The world took notice at the Johannesburg Summit on Sustainable Development in 2002 when companies, the UN and NGOs came together to advocate for collective action to address climate change. However, the movement towards cooperation between the UN, NGOs and the business community was slow to take hold. By 2005, the "Financial Times" was still calling a collaborative project between Unilever and Oxfam 'globalization's strange bedfellows'. But despite slow recognition by the media, a fundamental change was occurring. Instead of confrontation, NGOs, the United Nations and businesses were beginning to speak the same language and seeking to work together to tackle global challenges. Today, over sixty-five percent of the Global Compact's corporate participants are engaged in partnerships with NGOs and the UN.This publication is a response to the exploding demand for guidance.
"The Business Guide for Partnering with NGOs and the United Nations" provides a comprehensive and accessible market-based assessment of leading non-profit social actors and agencies of the United Nations that have demonstrated competency in partnering with companies in a number of areas such as advocacy, awareness-raising, health and the environment, among others. It was born out of the belief that if companies are aware of the success of other businesses in engaging in partnerships, they themselves will be more inclined to seriously consider the prospects of partnering. Thus, the overarching aspiration of this business guide is to increase the number of partnerships and the quality and impact of those partnerships.Through three distinct avenues it is a product that helps both companies and social actors prepare themselves for partnership building: transparency: attempts to create greater transparency in the marketplace by identifying successful partnership examples. The enclosed organizational profiles enable companies to sort and identify partners based on geography, strengths, focus areas, etc., making it significantly easier to find the right partner; access: provides readers with contact information and highlights topics around which profiled organizations are interested in creating partnerships.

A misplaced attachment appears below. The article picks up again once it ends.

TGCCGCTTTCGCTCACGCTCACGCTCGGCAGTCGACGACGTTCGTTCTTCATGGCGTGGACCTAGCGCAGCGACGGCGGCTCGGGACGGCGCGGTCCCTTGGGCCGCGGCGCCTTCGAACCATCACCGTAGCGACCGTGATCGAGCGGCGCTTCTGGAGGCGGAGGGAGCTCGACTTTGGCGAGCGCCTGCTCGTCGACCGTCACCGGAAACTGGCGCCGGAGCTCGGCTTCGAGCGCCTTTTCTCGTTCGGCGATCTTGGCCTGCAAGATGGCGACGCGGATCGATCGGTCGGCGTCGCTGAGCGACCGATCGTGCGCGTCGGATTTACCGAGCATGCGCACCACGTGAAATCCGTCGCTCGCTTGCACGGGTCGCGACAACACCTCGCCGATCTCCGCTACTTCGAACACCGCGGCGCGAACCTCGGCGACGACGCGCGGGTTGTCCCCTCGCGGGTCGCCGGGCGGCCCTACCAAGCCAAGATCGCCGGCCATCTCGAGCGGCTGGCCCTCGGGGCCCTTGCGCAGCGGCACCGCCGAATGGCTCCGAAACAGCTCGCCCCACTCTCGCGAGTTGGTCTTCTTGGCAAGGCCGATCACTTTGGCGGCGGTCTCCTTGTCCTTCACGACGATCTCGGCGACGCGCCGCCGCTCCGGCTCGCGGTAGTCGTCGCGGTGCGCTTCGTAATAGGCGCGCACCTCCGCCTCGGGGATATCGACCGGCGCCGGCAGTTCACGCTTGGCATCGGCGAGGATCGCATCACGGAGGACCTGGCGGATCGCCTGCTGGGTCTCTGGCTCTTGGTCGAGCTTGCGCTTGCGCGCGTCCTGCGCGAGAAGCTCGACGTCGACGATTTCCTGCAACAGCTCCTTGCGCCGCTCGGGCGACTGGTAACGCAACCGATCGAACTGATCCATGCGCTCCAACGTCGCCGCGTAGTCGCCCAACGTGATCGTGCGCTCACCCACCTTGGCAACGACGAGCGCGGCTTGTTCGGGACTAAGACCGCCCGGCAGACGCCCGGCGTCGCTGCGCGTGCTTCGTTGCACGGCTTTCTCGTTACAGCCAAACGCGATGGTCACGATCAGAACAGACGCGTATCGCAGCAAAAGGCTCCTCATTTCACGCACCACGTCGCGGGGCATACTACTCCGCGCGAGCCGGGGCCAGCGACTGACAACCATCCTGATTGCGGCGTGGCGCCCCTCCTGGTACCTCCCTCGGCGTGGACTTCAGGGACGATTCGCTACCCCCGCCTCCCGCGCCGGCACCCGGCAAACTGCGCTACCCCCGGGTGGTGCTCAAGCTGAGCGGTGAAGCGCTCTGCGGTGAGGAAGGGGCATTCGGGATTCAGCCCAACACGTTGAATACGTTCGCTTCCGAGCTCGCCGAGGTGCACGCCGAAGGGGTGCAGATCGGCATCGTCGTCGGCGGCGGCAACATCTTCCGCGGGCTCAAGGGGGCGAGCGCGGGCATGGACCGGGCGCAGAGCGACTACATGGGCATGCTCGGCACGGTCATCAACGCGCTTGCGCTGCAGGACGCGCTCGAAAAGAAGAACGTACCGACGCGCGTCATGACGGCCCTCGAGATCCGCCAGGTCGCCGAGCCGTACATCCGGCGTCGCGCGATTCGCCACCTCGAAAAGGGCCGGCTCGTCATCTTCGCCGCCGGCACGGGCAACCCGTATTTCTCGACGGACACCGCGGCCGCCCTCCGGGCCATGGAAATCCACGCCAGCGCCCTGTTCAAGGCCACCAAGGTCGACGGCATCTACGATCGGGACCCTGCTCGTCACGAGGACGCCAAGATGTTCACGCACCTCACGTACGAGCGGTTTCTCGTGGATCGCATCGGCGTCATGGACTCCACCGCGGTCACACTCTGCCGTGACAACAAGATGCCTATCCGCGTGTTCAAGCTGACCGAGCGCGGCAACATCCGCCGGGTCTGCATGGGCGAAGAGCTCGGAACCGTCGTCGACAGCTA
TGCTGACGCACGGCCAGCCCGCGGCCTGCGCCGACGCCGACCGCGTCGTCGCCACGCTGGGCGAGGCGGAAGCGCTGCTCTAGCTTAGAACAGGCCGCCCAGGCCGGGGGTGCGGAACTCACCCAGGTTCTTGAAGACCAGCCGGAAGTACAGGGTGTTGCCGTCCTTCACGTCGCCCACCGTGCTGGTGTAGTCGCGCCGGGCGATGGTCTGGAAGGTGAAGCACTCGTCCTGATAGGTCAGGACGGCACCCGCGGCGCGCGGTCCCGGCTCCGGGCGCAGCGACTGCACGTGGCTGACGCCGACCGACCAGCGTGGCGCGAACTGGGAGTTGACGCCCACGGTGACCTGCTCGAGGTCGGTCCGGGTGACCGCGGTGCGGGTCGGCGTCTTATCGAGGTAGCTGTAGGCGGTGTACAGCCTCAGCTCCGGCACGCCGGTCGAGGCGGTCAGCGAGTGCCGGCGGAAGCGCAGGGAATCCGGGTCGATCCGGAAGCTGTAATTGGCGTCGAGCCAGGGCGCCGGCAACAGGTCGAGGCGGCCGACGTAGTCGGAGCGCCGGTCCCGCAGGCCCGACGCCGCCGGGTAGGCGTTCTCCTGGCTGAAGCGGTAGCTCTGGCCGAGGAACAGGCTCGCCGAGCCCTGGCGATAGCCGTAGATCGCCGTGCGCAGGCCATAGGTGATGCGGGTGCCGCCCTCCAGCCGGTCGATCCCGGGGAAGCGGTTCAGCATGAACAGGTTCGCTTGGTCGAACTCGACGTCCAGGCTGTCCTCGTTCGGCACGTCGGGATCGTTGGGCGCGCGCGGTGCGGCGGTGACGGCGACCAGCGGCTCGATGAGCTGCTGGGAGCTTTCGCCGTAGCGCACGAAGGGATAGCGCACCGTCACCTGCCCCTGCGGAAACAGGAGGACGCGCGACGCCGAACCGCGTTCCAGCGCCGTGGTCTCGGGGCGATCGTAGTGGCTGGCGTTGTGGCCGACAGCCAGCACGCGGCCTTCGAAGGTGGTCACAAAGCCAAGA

Thus, it will be easy for companies to make a connection with an appropriate organization on an issue of relevance to both of them; and, role models: showcases social actors and partnerships that have been successful, displaying some of the important factors - such as execution capabilities, accountability, and entrepreneurship - that companies are looking for in partners.The research was undertaken in collaboration with some of the most highly regarded players in the corporate citizenship sector, including Business for Social Responsibility (BSR), International Business Leaders Forum (IBLF), American Chambers of Commerce, International Chambers of Commerce (ICC), World Bank Institute (WBI), World Business Council on Sustainable Development (WBCSD), and CSR Wire. This book contains 865 valid partnership ratings from 445 companies, who rated social actors on the basis of their accountability, adaptability, execution, and communication.
"The Business Guide for Partnering with NGOs and the United Nations" is an indispensable resource for all companies and civil society organizations looking for guidance on how to identify suitable partners as well as for researchers and academics studying this new and rapidly evolving area.